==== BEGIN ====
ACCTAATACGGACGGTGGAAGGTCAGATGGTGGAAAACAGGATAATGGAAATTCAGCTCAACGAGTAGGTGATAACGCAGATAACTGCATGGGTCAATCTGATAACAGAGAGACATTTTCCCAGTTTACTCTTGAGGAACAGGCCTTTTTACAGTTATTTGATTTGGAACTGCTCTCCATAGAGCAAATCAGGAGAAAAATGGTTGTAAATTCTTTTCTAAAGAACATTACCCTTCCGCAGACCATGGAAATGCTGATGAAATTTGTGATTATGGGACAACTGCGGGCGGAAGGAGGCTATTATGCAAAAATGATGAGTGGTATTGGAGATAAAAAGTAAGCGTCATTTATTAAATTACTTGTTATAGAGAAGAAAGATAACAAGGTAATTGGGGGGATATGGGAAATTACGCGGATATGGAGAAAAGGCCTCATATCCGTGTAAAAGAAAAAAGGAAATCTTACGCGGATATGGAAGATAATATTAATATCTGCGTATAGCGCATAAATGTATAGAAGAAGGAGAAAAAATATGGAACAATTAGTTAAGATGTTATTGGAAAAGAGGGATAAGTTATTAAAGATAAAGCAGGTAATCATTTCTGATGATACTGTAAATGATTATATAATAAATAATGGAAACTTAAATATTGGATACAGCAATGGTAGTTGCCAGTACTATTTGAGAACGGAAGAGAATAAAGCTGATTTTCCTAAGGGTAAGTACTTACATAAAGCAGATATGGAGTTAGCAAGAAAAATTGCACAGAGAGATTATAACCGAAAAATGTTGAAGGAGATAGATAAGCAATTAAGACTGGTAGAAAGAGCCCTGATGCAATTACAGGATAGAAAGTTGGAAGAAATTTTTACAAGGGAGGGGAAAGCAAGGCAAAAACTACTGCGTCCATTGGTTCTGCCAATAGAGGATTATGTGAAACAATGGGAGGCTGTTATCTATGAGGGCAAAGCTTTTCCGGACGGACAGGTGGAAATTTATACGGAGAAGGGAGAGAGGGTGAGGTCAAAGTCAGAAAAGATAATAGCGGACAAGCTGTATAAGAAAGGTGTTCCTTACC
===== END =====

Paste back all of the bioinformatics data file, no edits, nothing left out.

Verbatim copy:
ACCTAATACGGACGGTGGAAGGTCAGATGGTGGAAAACAGGATAATGGAAATTCAGCTCAACGAGTAGGTGATAACGCAGATAACTGCATGGGTCAATCTGATAACAGAGAGACATTTTCCCAGTTTACTCTTGAGGAACAGGCCTTTTTACAGTTATTTGATTTGGAACTGCTCTCCATAGAGCAAATCAGGAGAAAAATGGTTGTAAATTCTTTTCTAAAGAACATTACCCTTCCGCAGACCATGGAAATGCTGATGAAATTTGTGATTATGGGACAACTGCGGGCGGAAGGAGGCTATTATGCAAAAATGATGAGTGGTATTGGAGATAAAAAGTAAGCGTCATTTATTAAATTACTTGTTATAGAGAAGAAAGATAACAAGGTAATTGGGGGGATATGGGAAATTACGCGGATATGGAGAAAAGGCCTCATATCCGTGTAAAAGAAAAAAGGAAATCTTACGCGGATATGGAAGATAATATTAATATCTGCGTATAGCGCATAAATGTATAGAAGAAGGAGAAAAAATATGGAACAATTAGTTAAGATGTTATTGGAAAAGAGGGATAAGTTATTAAAGATAAAGCAGGTAATCATTTCTGATGATACTGTAAATGATTATATAATAAATAATGGAAACTTAAATATTGGATACAGCAATGGTAGTTGCCAGTACTATTTGAGAACGGAAGAGAATAAAGCTGATTTTCCTAAGGGTAAGTACTTACATAAAGCAGATATGGAGTTAGCAAGAAAAATTGCACAGAGAGATTATAACCGAAAAATGTTGAAGGAGATAGATAAGCAATTAAGACTGGTAGAAAGAGCCCTGATGCAATTACAGGATAGAAAGTTGGAAGAAATTTTTACAAGGGAGGGGAAAGCAAGGCAAAAACTACTGCGTCCATTGGTTCTGCCAATAGAGGATTATGTGAAACAATGGGAGGCTGTTATCTATGAGGGCAAAGCTTTTCCGGACGGACAGGTGGAAATTTATACGGAGAAGGGAGAGAGGGTGAGGTCAAAGTCAGAAAAGATAATAGCGGACAAGCTGTATAAGAAAGGTGTTCCTTACC